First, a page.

Old tyres wheeled out for resurfacing motorways

13th August 2019

 

About 40 million tyres are produced in Britain each year, 500,000 of which are thought to end up in landfill sites overseas

Old tyres will be used to resurface motorways under plans designed to stop them being sent to landfill sites overseas.

A new asphalt has been created using waste rubber as part of a trial funded by state-owned Highways England.

The surface has been laid on part of the M1 near Leicester to test its long-term durability. If successful, it could be used on motorways across England.

There are concerns over how best to deal with the 40 million tyres produced in Britain each year. Under European Union rules they cannot be sent to landfill, so the majority are recycled and used in the manufacture and construction of facilities such as football pitches.

However, it is believed that as many as 500,000 a year are shipped out of the UK to huge landfill sites in the Middle East and Asia. More than seven million tyres are understood to have been dumped at one landfill site in Kuwait.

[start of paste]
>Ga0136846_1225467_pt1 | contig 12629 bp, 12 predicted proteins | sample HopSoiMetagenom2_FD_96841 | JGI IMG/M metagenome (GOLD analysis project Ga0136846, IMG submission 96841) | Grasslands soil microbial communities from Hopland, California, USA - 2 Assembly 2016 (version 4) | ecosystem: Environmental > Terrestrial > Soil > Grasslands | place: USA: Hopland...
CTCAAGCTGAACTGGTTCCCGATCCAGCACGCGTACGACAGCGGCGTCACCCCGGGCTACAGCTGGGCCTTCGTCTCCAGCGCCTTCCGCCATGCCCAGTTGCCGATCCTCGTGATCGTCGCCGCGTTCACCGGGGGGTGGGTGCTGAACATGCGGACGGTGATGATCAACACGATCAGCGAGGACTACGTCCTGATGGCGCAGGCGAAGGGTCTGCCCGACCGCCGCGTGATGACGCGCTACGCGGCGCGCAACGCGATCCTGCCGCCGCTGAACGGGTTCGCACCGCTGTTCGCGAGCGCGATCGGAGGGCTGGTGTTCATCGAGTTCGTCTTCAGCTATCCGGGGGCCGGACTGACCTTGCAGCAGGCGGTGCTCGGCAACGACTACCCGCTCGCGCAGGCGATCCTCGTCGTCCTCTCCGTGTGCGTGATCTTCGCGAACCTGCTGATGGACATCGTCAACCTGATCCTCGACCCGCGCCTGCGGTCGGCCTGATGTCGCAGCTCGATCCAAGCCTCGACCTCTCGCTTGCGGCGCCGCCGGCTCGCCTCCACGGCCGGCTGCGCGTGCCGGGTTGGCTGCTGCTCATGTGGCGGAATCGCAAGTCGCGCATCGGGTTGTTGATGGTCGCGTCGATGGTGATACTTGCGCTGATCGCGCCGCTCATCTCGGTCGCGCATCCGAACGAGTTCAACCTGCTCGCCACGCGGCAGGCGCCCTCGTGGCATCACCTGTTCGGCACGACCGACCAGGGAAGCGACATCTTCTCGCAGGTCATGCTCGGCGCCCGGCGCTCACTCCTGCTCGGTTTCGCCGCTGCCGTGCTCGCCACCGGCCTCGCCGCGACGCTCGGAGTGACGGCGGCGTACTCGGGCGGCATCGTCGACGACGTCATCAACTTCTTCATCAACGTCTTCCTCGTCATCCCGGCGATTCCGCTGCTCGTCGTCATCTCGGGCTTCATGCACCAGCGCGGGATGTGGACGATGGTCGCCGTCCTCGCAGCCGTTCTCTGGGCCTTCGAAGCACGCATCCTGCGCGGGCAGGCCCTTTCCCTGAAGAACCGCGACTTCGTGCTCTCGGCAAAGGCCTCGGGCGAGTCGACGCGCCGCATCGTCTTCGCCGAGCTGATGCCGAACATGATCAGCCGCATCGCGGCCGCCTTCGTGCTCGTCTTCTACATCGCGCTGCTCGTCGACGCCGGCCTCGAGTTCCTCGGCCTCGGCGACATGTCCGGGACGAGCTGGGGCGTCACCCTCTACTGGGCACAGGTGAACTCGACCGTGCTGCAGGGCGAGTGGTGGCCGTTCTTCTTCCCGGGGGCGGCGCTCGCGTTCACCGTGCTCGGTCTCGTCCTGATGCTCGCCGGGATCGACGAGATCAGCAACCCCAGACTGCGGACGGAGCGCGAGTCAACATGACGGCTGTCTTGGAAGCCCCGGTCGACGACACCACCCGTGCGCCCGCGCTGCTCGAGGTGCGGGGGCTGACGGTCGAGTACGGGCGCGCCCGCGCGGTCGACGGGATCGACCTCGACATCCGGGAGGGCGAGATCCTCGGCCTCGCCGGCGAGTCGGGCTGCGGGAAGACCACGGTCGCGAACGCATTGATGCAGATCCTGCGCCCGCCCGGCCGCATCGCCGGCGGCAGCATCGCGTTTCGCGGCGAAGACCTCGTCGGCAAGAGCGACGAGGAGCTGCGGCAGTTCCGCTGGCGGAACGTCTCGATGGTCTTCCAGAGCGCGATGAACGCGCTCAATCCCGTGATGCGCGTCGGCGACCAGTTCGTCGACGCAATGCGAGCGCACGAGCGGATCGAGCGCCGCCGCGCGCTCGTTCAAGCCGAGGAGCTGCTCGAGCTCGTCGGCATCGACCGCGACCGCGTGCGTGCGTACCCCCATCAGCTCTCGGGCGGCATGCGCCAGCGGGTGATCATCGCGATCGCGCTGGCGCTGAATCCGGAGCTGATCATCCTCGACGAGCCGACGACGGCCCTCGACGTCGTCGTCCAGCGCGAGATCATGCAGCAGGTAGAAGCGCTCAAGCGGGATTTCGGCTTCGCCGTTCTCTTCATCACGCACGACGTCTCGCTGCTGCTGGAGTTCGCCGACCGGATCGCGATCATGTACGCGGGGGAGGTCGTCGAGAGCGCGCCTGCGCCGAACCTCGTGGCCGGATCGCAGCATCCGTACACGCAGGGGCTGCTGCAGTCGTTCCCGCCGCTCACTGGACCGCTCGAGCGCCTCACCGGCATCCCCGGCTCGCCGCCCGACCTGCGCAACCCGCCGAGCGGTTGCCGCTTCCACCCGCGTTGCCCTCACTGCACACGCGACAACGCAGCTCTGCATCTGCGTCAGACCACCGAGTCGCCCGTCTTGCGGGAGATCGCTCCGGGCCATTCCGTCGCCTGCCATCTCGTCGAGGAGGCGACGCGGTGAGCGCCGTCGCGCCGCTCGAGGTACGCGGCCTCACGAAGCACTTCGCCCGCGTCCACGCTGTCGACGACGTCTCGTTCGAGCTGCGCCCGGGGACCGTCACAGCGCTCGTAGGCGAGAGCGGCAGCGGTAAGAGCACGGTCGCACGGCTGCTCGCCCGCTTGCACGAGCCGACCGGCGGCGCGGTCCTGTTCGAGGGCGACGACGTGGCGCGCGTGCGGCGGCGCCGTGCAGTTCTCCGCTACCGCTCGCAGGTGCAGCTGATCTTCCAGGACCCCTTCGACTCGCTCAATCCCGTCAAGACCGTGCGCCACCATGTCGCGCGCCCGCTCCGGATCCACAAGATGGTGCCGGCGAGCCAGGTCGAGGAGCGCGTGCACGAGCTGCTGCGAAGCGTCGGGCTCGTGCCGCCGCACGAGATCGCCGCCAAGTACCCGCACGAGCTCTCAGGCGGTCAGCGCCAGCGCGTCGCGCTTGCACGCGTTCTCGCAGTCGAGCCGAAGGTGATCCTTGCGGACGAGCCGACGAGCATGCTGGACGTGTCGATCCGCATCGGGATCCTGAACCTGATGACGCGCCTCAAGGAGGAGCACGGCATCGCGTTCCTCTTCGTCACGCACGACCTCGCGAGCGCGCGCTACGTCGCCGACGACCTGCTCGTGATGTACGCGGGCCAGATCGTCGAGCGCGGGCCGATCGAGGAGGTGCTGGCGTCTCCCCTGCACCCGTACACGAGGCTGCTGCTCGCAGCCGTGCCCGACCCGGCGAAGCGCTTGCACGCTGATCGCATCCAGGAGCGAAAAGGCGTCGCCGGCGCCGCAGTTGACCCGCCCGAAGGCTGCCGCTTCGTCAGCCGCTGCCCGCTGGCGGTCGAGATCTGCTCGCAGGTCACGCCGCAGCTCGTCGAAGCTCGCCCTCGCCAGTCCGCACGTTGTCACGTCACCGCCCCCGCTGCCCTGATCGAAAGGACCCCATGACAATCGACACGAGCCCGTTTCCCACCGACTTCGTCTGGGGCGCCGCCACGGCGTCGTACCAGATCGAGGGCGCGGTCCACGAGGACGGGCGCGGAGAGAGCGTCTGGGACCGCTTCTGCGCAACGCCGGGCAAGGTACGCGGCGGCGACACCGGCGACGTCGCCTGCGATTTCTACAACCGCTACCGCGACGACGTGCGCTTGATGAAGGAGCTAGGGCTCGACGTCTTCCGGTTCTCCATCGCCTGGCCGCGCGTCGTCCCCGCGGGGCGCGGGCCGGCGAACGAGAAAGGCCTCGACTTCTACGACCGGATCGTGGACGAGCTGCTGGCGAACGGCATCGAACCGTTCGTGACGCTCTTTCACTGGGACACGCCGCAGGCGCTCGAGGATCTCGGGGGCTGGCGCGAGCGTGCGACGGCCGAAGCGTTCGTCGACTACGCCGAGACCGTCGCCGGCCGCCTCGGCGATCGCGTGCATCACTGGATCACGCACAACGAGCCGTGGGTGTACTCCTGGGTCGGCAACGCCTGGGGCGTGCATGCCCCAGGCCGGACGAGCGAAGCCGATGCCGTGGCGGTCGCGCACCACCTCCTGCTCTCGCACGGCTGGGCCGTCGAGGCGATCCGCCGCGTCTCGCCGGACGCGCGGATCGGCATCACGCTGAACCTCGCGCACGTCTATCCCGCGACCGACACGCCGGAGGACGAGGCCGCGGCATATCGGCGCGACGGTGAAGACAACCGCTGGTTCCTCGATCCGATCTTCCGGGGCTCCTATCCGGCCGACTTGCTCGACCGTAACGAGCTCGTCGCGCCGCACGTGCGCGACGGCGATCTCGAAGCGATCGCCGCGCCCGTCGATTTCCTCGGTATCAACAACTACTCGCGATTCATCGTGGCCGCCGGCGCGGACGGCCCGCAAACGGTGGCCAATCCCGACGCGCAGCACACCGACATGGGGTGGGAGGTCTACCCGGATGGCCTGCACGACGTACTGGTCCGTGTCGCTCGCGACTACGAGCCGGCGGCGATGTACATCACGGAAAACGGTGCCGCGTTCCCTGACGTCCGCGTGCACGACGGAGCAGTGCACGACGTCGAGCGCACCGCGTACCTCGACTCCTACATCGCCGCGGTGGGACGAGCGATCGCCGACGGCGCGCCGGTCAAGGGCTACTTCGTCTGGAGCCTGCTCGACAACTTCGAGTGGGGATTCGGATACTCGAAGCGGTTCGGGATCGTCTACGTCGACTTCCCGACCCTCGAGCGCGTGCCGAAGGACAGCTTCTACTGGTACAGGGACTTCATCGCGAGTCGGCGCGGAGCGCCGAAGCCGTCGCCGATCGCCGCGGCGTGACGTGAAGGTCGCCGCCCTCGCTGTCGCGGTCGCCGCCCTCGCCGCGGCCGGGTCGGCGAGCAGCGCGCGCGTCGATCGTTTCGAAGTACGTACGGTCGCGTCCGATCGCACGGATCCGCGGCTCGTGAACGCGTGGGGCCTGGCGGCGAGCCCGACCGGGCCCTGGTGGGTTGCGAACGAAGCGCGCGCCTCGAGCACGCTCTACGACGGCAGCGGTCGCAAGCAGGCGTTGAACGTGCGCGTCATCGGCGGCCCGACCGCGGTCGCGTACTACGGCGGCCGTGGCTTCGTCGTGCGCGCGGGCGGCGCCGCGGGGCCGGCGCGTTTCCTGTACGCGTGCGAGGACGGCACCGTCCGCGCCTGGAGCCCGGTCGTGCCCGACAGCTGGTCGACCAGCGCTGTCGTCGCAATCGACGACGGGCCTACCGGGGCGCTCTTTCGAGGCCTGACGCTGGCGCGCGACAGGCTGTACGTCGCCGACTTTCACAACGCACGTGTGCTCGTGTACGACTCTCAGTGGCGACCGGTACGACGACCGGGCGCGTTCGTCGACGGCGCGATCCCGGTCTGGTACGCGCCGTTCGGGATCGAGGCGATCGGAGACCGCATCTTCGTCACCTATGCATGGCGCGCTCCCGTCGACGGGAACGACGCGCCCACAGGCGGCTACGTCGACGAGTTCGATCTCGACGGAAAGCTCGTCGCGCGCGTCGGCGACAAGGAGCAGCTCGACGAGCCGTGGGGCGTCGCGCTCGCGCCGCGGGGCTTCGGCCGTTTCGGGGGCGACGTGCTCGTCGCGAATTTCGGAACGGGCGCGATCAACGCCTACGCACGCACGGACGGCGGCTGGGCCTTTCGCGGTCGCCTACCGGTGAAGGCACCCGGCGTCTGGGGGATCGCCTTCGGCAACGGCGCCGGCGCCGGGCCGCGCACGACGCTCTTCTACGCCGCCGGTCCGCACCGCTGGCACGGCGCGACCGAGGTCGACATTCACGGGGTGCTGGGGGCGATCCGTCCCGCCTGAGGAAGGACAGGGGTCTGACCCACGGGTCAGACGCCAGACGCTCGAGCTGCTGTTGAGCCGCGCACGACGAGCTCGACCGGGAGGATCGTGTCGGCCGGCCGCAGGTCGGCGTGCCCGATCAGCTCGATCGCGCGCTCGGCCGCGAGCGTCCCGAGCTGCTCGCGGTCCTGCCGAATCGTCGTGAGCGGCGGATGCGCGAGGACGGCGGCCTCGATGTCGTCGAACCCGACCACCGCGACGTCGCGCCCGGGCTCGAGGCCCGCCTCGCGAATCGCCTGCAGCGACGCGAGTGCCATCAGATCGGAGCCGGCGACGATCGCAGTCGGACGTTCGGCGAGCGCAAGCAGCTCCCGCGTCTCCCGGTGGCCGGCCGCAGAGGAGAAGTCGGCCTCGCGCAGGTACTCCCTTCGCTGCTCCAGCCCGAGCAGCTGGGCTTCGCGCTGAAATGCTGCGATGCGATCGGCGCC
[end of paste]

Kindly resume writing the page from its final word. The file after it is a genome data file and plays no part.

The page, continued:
The new road surface has been developed by Tarmac, the British building materials company. In a first for this country, it has developed asphalt technology that recycles tyres by adding granulated rubber to the mix. It is estimated that up to 750 waste tyres could be used in every kilometre of road surfaced with the new material, depending on the thickness of the top layer.

A section of the southbound M1 between junctions 23 and 22 has been laid with the surface.

About £180,000 has been invested in the trial through Highways England’s £150 million innovation fund.

Paul Fleetham, the managing director of Tarmac, said: “As a previously overlooked waste stream, used tyres offer a significant opportunity to unlock the benefits of a circular economy.”

Martin Bolt, Highways England’s corporate group leader, said: “The economic and environmental potential of this new asphalt is significant.”

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